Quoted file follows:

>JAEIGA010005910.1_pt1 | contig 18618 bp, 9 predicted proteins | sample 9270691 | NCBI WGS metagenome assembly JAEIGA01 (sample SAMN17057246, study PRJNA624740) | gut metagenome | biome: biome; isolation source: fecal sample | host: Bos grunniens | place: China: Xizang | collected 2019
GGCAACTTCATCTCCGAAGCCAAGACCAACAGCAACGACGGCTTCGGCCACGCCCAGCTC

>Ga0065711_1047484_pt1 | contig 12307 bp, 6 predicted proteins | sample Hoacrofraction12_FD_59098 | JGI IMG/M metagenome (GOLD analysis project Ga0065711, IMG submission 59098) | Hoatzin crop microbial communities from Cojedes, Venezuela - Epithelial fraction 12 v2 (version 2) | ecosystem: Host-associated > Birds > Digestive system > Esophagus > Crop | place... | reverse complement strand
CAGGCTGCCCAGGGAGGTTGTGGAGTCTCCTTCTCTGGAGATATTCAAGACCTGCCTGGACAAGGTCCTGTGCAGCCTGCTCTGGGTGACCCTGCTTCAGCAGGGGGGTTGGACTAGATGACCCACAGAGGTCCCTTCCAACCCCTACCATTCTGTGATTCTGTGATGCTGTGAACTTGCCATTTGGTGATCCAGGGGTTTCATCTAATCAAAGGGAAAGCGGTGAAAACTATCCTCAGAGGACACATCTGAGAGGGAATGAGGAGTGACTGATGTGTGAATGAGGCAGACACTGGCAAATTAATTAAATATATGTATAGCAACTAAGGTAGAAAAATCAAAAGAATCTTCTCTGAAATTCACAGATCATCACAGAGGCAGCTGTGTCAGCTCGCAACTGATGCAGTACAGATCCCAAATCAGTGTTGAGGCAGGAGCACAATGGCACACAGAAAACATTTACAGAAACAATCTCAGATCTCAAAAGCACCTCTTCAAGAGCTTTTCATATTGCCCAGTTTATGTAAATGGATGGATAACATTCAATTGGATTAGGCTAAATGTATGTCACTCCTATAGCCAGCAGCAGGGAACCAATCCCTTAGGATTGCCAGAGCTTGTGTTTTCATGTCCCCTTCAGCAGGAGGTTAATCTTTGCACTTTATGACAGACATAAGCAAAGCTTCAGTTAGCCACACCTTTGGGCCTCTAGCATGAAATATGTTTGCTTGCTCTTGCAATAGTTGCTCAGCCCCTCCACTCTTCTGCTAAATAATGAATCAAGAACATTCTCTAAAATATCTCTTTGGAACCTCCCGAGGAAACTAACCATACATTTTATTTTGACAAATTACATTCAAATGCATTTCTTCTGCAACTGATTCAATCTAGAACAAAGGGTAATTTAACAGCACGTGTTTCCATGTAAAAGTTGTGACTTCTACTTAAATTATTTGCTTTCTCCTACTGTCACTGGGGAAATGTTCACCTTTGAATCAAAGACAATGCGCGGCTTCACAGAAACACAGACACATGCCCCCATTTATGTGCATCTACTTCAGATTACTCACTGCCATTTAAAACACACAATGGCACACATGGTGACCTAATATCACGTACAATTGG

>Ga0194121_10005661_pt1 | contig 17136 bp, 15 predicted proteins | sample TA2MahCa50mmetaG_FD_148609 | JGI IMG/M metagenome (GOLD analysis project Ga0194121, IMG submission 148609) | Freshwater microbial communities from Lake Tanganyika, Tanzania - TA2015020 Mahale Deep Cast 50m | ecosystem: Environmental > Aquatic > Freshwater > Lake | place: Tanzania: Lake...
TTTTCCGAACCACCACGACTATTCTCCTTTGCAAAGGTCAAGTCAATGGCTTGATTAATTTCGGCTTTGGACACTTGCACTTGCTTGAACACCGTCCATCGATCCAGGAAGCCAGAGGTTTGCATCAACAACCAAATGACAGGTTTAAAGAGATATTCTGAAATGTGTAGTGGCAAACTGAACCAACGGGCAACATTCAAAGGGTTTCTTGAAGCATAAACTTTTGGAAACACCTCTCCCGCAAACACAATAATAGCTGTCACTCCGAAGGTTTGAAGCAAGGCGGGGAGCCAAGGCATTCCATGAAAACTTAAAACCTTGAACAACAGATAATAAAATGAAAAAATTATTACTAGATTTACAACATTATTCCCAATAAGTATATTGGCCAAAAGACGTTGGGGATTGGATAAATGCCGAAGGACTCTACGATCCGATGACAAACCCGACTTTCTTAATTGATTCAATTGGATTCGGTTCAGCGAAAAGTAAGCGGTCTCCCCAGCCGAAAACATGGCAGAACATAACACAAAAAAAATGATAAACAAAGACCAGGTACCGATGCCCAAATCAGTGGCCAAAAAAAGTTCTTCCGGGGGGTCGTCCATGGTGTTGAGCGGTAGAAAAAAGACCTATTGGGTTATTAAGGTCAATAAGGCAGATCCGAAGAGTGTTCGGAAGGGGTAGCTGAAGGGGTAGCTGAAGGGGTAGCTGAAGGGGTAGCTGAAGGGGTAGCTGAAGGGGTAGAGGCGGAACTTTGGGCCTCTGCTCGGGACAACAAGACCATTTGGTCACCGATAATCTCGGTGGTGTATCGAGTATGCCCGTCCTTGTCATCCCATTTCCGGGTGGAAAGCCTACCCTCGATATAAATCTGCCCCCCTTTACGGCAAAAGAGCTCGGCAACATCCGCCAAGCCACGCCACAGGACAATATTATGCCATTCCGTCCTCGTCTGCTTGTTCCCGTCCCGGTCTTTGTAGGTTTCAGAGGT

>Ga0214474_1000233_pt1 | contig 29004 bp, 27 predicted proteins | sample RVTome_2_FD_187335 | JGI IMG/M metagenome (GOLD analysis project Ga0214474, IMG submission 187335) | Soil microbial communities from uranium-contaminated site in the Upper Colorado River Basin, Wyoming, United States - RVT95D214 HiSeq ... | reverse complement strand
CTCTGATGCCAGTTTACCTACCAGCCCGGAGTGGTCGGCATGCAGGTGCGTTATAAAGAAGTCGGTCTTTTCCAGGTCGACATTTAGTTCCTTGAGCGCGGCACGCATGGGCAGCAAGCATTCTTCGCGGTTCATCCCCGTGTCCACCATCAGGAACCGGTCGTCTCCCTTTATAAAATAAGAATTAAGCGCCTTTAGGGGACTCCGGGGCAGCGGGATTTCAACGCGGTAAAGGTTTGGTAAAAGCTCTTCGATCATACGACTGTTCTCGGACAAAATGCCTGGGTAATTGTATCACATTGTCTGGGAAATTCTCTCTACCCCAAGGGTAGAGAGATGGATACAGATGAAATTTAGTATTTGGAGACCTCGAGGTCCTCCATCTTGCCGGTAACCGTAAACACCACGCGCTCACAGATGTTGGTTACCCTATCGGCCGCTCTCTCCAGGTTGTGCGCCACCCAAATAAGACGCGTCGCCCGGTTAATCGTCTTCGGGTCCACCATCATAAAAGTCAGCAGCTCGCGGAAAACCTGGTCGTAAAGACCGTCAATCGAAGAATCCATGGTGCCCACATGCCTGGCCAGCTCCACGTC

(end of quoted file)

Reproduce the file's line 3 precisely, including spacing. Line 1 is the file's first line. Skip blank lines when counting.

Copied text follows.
>Ga0065711_1047484_pt1 | contig 12307 bp, 6 predicted proteins | sample Hoacrofraction12_FD_59098 | JGI IMG/M metagenome (GOLD analysis project Ga0065711, IMG submission 59098) | Hoatzin crop microbial communities from Cojedes, Venezuela - Epithelial fraction 12 v2 (version 2) | ecosystem: Host-associated > Birds > Digestive system > Esophagus > Crop | place... | reverse complement strand